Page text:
The "country" in High Country | VailDaily.com
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The "country" in High Country

Julie Halzel

My mom once asked me if I was “a little bit country.” You know, country music, Western hats, big belt buckles … Those things sounded unfamiliar, and I told her I wasn’t. But something about her statement lingered on my mind, and I decided to schedule a couple of trail rides to see just how much “country” I really had in me.

Triple G Outfitters at the 4 Eagle Ranch in Wolcott was my first testing ground. Armed with sunscreen, hats and the most obvious tourist accessory of all ” a camera ” the five people in our group were introduced to our guide, Juan Harris. Juan led us over to a picnic table, where he explained how the ride would play out.

We were going on a cattle roundup ” we would ride up the hill in search of groups of cattle, round them up, and drive them back down to the ranch. Using small pebbles as his pieces, Juan moved “horses and riders” around groups of “cattle.” He showed us the ideal U-shape we would make, wrapping ourselves around the cattle to prevent escapees. It looked complicated and strategic, and I had doubts that we would be able to re-create it. Formations like that can take soccer players weeks to get right, and we were going to be on horses that we might not even be able to turn.

I was not to worry about the turning issue. Following the strategy demonstration, we were guided to the arena, where horses tied to their hitching posts were waiting. I boarded Smoke, a docile brown horse, and felt immediately comfortable. When we were situated on our horses, we headed to an arena and rode around for about 20 minutes, getting comfortable with basic commands and gaits. I was feeling a little bit rusty and not at all country, so the time in the arena was very valuable. When the group was ready, Juan jumped off his horse, opened the arena gate, and we were off. The terrain in Wolcott is very arid, and the plants and wildlife lent themselves to the country feel that I was seeking, right down to a giant jackrabbit that darted across the trail.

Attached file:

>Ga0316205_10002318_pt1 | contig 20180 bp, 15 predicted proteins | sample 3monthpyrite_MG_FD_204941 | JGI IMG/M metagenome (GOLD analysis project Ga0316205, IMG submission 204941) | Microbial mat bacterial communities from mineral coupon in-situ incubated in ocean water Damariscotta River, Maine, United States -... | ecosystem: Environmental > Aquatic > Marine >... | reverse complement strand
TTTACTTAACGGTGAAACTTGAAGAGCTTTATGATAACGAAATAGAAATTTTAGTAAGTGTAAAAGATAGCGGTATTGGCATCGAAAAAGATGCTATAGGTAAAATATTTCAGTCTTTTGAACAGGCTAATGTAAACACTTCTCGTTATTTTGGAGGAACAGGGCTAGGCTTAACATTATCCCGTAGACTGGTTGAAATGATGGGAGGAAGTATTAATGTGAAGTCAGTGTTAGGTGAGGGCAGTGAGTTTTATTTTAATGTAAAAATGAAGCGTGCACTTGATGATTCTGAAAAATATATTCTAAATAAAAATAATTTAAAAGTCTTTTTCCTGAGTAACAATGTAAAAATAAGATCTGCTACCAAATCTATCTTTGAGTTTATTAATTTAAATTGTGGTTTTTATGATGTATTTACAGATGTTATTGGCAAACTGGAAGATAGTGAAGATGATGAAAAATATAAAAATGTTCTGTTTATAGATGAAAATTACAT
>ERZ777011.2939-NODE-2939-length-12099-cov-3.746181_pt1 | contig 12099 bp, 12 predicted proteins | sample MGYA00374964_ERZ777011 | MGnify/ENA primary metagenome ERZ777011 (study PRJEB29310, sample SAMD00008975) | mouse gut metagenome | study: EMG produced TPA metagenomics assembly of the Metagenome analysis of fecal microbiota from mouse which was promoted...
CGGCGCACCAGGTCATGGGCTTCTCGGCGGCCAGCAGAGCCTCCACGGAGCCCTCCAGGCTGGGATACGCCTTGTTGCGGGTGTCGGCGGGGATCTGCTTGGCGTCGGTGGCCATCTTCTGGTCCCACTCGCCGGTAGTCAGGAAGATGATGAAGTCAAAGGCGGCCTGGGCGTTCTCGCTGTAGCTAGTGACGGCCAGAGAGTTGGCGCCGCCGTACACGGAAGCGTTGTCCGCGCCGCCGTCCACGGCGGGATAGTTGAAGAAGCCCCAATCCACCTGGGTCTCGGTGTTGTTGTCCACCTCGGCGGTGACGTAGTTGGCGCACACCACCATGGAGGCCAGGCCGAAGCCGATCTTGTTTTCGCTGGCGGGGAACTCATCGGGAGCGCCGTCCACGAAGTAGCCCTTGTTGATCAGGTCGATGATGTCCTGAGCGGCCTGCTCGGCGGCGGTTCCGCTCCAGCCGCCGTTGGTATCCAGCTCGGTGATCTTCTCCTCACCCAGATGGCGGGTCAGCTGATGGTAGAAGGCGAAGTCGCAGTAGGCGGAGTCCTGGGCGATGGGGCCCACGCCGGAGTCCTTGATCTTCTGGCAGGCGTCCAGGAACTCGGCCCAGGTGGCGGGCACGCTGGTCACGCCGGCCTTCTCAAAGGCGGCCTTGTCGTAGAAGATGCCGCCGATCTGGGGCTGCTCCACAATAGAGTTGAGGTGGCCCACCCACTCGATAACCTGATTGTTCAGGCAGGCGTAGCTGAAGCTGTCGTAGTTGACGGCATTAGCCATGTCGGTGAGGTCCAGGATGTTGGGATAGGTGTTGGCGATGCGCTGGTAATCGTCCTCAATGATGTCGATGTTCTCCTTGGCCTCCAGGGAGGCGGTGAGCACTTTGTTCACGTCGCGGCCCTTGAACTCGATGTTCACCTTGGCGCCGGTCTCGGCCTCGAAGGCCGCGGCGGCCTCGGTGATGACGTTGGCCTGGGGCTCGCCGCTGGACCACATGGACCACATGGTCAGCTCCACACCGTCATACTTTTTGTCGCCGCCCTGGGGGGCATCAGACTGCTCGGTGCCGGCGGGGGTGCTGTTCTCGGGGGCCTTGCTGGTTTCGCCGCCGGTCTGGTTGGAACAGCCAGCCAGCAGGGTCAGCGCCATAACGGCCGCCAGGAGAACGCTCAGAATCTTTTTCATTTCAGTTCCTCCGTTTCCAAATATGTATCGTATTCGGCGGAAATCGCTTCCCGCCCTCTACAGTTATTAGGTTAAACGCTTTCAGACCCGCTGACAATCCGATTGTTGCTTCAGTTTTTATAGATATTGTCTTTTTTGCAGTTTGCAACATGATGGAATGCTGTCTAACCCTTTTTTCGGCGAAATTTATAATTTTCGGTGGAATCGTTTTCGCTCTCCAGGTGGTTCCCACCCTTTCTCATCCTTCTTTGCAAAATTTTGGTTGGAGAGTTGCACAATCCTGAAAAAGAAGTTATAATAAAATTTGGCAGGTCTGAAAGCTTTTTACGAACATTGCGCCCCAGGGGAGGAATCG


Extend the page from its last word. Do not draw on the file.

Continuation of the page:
As we talked and idled along, we wound our way up a hill. It was a beautiful day, not a cloud in the sky, and all of the riders ” Juan included ” seemed more than happy to take in the view.

At the top of the ridge, the terrain flattened out and we got a surprise: our first cattle. These were the young steer, Juan explained, and they typically hang back from the rest of the herd because the bull, threatened by the young, strapping steer, “bullies” them out of the group. The steer could be a little hard to control, Juan said, and we might not be able to keep them with us the whole time. Despite his warnings, we went to work.

This is where the trail ride became unlike any other I’ve ever been on. Our horses split up, leaving the path, and each rider was in complete control. When I wanted my horse to go left, cutting through some low brush and creeping up behind two rebellious steer, he did it. And when I looked around, everyone was managing just fine, even those in the group who had who had very little riding experience.

With about 12 steer under our guidance, we were no longer on a meandering morning trail ride. Alert and on our toes, we continued to work our way up the open hill. Around the next small ridge we got our second cattle sighting of the day, and Juan shouted back to us that it was a large group. He wasn’t kidding ” there were anywhere from 40-50 cattle in this group, from the bull (yikes) to a mama cow and her little calf.